Coming of Age as Training for Life: Rites of Passage

By Gary Gach

photo courtesy of spratmackrel via C.C. License at Flickr Kobayashi Issa once noted in a haiku how in our coming into this world, in our leaving, and in between, we seem to go from one bath to another. Since time immemorial, human beings have observed such passages with ritual. Indeed, the recurrence of important life events from generation to generation is at the wellspring of our feelings for the sacredness of life. Out of such stuff do religious paths shape human community, find harmony with nature, and point to our connection to divinity. Buddhism is no different. In this brief article, we will explore some aspects of Buddhist rites of passage into adulthood. In future postings, we intend to explore Buddhist responses to other life events -- love and death, for instance.


Roots and branches

Our ancestors knew the importance of interweaving the lives of their young, especially the boys, into the life of the community. At a certain age, a boy's body experiences a fury of maturation. He suddenly gets pumped full of hormones roaring through his metabolism like a roaring white-water river careening over unchartered falls. He tries to call out and hears his voice break, cracking open, to reveal a deeper voice. He's thrust as well into sexuality. It's all beyond him, uncontrollable.

Our ancestors understood. Wise elders of the tribe knew the young boys, on approaching manhood, were gripped by outrageous demands, of both flesh and of imagination, and could kill the entire tribe in their sleep. They evolved rites of passage to guide the boys into manhood, initiating them into an ancestral vision of relationship with the universe, as interdependent beings, standing on their own two feet, as members of a tribe itself part of a greater kinship of being.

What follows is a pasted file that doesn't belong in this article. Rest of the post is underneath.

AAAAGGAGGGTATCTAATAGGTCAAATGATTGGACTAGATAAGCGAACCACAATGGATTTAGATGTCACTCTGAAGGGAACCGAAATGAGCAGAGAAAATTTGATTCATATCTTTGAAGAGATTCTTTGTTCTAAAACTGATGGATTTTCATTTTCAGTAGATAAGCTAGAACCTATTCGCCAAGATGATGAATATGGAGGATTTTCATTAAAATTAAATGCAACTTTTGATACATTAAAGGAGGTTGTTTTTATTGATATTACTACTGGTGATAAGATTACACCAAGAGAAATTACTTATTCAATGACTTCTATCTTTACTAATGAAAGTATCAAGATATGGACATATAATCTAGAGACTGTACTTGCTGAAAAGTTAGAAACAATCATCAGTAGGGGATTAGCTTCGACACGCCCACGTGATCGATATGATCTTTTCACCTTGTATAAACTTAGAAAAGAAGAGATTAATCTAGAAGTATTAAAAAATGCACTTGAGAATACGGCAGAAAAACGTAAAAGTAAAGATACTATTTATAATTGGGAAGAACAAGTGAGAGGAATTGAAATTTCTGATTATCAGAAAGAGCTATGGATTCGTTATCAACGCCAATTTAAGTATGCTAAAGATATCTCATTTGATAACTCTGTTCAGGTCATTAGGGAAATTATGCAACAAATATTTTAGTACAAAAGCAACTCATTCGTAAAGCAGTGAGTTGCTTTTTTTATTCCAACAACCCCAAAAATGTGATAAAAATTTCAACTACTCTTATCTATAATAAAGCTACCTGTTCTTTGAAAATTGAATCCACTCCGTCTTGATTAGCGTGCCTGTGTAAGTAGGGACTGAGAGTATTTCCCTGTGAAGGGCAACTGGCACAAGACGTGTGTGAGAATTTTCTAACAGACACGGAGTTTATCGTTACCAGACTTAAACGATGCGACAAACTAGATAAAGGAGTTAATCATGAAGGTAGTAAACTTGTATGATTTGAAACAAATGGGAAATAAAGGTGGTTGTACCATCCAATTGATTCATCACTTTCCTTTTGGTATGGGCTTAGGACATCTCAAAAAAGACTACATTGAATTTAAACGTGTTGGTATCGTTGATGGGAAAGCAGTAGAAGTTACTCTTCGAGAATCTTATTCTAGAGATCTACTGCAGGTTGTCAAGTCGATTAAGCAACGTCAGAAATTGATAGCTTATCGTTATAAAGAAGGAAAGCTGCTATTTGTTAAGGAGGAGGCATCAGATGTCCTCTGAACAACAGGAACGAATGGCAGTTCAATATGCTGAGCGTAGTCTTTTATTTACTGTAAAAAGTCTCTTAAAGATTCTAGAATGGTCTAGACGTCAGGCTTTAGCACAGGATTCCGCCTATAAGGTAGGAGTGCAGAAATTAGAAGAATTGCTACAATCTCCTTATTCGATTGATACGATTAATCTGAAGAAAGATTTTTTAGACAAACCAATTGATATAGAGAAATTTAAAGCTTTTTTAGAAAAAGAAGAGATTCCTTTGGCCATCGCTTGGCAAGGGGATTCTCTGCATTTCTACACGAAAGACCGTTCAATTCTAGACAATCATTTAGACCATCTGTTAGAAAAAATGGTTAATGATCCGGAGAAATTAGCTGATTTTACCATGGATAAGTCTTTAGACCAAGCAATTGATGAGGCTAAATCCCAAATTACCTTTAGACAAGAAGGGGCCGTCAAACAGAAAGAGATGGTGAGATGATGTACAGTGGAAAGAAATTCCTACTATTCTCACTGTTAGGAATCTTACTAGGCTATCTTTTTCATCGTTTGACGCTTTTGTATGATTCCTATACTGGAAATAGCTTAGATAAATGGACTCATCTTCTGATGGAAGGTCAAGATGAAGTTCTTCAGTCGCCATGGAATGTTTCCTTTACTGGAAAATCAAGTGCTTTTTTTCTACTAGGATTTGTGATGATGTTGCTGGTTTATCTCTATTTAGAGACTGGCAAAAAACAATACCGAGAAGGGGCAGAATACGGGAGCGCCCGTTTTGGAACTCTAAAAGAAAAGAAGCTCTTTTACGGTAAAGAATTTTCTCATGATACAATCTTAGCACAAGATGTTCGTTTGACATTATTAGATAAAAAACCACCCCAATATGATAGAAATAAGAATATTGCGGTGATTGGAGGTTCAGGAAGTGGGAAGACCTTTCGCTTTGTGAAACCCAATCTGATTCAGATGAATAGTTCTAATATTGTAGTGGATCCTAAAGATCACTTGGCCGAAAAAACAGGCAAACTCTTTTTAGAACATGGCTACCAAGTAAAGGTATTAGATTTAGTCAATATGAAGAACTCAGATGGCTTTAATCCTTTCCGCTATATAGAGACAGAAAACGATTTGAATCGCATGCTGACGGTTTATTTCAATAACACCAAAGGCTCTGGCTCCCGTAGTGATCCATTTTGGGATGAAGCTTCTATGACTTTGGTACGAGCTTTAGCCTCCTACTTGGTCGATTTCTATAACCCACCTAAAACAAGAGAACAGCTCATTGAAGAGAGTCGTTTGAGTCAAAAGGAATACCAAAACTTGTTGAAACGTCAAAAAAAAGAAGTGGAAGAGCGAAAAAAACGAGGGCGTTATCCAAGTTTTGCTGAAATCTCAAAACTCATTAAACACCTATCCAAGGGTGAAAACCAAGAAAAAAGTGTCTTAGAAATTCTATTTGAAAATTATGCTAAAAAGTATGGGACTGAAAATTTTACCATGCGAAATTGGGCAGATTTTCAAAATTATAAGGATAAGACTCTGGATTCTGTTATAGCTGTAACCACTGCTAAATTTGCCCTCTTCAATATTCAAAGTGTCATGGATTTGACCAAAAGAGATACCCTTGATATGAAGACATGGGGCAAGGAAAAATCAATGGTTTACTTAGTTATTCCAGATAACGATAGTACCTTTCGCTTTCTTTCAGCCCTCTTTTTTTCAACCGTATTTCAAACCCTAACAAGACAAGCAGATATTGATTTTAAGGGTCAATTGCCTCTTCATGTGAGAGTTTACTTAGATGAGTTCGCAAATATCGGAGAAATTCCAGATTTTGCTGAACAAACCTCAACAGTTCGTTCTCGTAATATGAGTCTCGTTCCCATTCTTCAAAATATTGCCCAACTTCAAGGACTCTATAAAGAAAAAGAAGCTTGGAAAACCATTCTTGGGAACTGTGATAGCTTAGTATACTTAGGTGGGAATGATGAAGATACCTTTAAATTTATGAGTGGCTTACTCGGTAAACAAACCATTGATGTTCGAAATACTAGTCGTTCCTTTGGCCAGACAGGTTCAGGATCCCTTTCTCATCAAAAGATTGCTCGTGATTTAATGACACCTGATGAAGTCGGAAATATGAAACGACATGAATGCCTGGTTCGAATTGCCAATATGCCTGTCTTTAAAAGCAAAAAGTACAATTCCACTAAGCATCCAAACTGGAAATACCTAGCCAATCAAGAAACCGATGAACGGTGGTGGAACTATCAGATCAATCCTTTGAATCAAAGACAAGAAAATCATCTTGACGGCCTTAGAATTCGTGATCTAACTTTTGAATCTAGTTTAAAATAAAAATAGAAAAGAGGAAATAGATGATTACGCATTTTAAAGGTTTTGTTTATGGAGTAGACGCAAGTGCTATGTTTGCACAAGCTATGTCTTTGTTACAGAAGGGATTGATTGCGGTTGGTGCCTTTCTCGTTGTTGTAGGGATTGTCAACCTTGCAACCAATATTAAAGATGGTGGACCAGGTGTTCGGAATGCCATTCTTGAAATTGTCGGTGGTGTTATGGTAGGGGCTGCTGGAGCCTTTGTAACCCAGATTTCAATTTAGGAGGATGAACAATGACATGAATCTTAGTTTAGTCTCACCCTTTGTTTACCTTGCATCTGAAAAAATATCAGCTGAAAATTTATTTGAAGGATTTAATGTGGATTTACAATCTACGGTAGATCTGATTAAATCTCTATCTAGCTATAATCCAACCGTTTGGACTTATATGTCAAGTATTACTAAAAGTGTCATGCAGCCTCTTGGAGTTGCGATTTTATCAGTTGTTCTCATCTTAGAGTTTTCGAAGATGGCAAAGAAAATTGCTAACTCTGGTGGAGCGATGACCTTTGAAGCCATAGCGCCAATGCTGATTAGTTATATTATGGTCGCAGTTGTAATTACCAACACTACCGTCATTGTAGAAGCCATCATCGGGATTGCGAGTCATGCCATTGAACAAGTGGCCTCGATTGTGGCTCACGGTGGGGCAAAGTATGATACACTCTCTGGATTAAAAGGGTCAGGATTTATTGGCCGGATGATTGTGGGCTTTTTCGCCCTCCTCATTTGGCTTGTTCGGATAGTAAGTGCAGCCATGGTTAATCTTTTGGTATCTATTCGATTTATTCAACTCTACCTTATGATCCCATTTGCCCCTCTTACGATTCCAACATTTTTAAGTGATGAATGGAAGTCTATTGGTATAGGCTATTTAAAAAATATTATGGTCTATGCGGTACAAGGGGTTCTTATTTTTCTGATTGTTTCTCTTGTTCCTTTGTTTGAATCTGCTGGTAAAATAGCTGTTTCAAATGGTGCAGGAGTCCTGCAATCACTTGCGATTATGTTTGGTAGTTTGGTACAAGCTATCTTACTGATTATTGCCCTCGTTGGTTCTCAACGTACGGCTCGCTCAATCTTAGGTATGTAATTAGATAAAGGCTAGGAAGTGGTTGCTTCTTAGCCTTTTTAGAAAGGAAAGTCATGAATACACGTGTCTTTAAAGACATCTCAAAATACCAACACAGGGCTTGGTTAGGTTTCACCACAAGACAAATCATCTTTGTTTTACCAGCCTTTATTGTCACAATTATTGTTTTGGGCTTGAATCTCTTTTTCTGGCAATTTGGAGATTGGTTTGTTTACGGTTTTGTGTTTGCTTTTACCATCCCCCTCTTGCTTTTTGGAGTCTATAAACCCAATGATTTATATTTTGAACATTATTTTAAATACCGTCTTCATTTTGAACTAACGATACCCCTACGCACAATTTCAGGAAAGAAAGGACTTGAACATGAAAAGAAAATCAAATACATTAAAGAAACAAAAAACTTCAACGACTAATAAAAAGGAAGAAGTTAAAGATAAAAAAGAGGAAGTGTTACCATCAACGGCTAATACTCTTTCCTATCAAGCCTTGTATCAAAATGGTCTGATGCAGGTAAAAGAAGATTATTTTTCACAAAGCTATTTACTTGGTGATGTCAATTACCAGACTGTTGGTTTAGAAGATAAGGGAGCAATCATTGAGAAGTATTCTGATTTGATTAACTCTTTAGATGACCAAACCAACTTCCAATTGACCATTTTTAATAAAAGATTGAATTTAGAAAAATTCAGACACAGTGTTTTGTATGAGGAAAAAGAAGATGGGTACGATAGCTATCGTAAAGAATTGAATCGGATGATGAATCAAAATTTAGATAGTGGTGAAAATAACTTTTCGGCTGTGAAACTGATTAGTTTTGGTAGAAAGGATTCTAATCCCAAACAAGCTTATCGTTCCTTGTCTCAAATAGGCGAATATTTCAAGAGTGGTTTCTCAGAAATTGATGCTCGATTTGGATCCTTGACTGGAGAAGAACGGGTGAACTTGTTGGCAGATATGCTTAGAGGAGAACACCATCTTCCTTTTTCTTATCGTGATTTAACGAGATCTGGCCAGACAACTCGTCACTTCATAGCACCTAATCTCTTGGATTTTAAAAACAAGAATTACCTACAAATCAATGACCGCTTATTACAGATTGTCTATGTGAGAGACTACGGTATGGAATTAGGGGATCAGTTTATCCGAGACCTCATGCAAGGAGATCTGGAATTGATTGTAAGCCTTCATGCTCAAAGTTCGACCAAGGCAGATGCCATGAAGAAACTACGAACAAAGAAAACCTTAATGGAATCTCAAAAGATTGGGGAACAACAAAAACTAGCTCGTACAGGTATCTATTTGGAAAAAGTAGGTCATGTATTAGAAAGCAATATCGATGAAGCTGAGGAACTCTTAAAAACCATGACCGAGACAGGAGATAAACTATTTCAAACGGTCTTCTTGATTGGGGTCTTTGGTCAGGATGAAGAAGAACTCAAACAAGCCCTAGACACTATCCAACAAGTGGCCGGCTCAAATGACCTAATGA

Today, our young men are killing themselves as well as the community, as inner cities are staked out by gangs in growing networks of escalating violence, tit for tat; and with teen suicide an alarming epidemic claiming almost as many lives as accidents in cars; plus the loner students coming to school one morning dressed in black, in mourning for themselves, armed and over the top, wasting everyone in sight: in each tragedy, each victim mourned by family, friends, the community, a widening chain reaction.

American culture, being secular, provides rites of passage for males in the form of military service, college, or the criminal system. Thailand, on the other hand, is a Buddhist nation, where a maturing boy is ordained as a monk. After such initiation, he's free to then "disrobe," to leave the monastery and return to the life of the householder.

Yet America has deeper Buddhist roots than might be obvious to the casual passerby. The first practitioners of Buddhism in America, over a century ago, were Chinese and Japanese immigrants. These representatives of "Pure Land" schools constitute not only the largest groups in Asia and America, but their traditions here are thus the oldest, encompassing many generations. Traditions from the homeland have been brought over, such as "Sunday school" and "Buddhist youth league," which provide full rites of passage. (That these traditions have not yet shared their experiences with nonmembers speaks to separate issues, as of the Japanese-American experience during WW II, for example.)

In contrast to Chinese American and Japanese American Buddhists enjoying eighth- or ninth-generation traditions, for many European Americans, Buddhism is quite new. Some communities do not last more than a generation or two. Relatively recently, many Euro American Buddhists have experienced parenthood. In so doing, they are evolving rites of passage within their new Buddhist communities.

Whether new at the game, or participating in a venerable tradition, for all participants in rites of passage, young and old alike, it's a learning experience. Zen priest Norman Fischer writes eloquently of this in Taking Our Places: The Buddhist Path to Truly Growing Up, his memoir of establishing a coming-of-age study group at Zen Center. Of note is how central to maturity he finds the quality of trust. 

A person who chooses to walk the path of maturity is a trusting and trustworthy person. He or she has learned, through clear observation over time, that there is no alternative to trusting what is, for to mistrust what is, is to reject our life experience, which is all we've got to build on, no matter hard it may be. To take our places in this world we need to trust the world, ourselves, and each other this much.